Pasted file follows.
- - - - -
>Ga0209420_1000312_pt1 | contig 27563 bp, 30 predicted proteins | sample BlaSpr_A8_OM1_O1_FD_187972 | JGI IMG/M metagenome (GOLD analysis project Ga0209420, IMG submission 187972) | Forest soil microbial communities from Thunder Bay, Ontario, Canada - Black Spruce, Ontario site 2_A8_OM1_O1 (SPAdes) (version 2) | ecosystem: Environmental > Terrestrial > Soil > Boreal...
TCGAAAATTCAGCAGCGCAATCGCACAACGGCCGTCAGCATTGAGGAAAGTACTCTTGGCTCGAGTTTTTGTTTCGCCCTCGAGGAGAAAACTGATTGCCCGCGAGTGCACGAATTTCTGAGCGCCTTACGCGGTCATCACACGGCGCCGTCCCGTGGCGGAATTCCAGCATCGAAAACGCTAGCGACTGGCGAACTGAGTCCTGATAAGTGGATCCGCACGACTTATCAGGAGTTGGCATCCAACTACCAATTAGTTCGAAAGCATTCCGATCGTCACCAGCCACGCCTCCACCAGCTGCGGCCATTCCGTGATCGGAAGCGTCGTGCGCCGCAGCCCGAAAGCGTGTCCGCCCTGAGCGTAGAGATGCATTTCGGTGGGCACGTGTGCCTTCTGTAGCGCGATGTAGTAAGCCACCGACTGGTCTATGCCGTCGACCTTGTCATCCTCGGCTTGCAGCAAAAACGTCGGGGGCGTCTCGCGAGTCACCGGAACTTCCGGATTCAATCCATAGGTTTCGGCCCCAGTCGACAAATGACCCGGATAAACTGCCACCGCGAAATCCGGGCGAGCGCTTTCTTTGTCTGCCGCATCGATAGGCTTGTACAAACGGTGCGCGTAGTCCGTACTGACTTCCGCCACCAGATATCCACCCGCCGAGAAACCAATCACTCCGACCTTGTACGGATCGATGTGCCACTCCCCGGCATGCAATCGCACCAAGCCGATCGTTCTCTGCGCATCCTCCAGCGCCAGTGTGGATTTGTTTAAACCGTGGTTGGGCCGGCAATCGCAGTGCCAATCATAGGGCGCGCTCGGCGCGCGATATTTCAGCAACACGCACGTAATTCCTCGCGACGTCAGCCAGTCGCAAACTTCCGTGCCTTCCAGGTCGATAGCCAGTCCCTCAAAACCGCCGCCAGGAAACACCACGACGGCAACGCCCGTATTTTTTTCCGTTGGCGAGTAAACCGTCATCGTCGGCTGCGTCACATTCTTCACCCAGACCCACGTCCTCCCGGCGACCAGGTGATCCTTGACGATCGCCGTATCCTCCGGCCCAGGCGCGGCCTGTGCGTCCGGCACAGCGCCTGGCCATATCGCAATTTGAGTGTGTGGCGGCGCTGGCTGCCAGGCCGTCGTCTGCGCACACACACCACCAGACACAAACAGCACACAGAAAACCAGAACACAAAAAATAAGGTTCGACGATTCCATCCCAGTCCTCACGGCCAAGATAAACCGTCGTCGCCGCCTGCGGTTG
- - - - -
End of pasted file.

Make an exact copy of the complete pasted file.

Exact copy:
>Ga0209420_1000312_pt1 | contig 27563 bp, 30 predicted proteins | sample BlaSpr_A8_OM1_O1_FD_187972 | JGI IMG/M metagenome (GOLD analysis project Ga0209420, IMG submission 187972) | Forest soil microbial communities from Thunder Bay, Ontario, Canada - Black Spruce, Ontario site 2_A8_OM1_O1 (SPAdes) (version 2) | ecosystem: Environmental > Terrestrial > Soil > Boreal...
TCGAAAATTCAGCAGCGCAATCGCACAACGGCCGTCAGCATTGAGGAAAGTACTCTTGGCTCGAGTTTTTGTTTCGCCCTCGAGGAGAAAACTGATTGCCCGCGAGTGCACGAATTTCTGAGCGCCTTACGCGGTCATCACACGGCGCCGTCCCGTGGCGGAATTCCAGCATCGAAAACGCTAGCGACTGGCGAACTGAGTCCTGATAAGTGGATCCGCACGACTTATCAGGAGTTGGCATCCAACTACCAATTAGTTCGAAAGCATTCCGATCGTCACCAGCCACGCCTCCACCAGCTGCGGCCATTCCGTGATCGGAAGCGTCGTGCGCCGCAGCCCGAAAGCGTGTCCGCCCTGAGCGTAGAGATGCATTTCGGTGGGCACGTGTGCCTTCTGTAGCGCGATGTAGTAAGCCACCGACTGGTCTATGCCGTCGACCTTGTCATCCTCGGCTTGCAGCAAAAACGTCGGGGGCGTCTCGCGAGTCACCGGAACTTCCGGATTCAATCCATAGGTTTCGGCCCCAGTCGACAAATGACCCGGATAAACTGCCACCGCGAAATCCGGGCGAGCGCTTTCTTTGTCTGCCGCATCGATAGGCTTGTACAAACGGTGCGCGTAGTCCGTACTGACTTCCGCCACCAGATATCCACCCGCCGAGAAACCAATCACTCCGACCTTGTACGGATCGATGTGCCACTCCCCGGCATGCAATCGCACCAAGCCGATCGTTCTCTGCGCATCCTCCAGCGCCAGTGTGGATTTGTTTAAACCGTGGTTGGGCCGGCAATCGCAGTGCCAATCATAGGGCGCGCTCGGCGCGCGATATTTCAGCAACACGCACGTAATTCCTCGCGACGTCAGCCAGTCGCAAACTTCCGTGCCTTCCAGGTCGATAGCCAGTCCCTCAAAACCGCCGCCAGGAAACACCACGACGGCAACGCCCGTATTTTTTTCCGTTGGCGAGTAAACCGTCATCGTCGGCTGCGTCACATTCTTCACCCAGACCCACGTCCTCCCGGCGACCAGGTGATCCTTGACGATCGCCGTATCCTCCGGCCCAGGCGCGGCCTGTGCGTCCGGCACAGCGCCTGGCCATATCGCAATTTGAGTGTGTGGCGGCGCTGGCTGCCAGGCCGTCGTCTGCGCACACACACCACCAGACACAAACAGCACACAGAAAACCAGAACACAAAAAATAAGGTTCGACGATTCCATCCCAGTCCTCACGGCCAAGATAAACCGTCGTCGCCGCCTGCGGTTG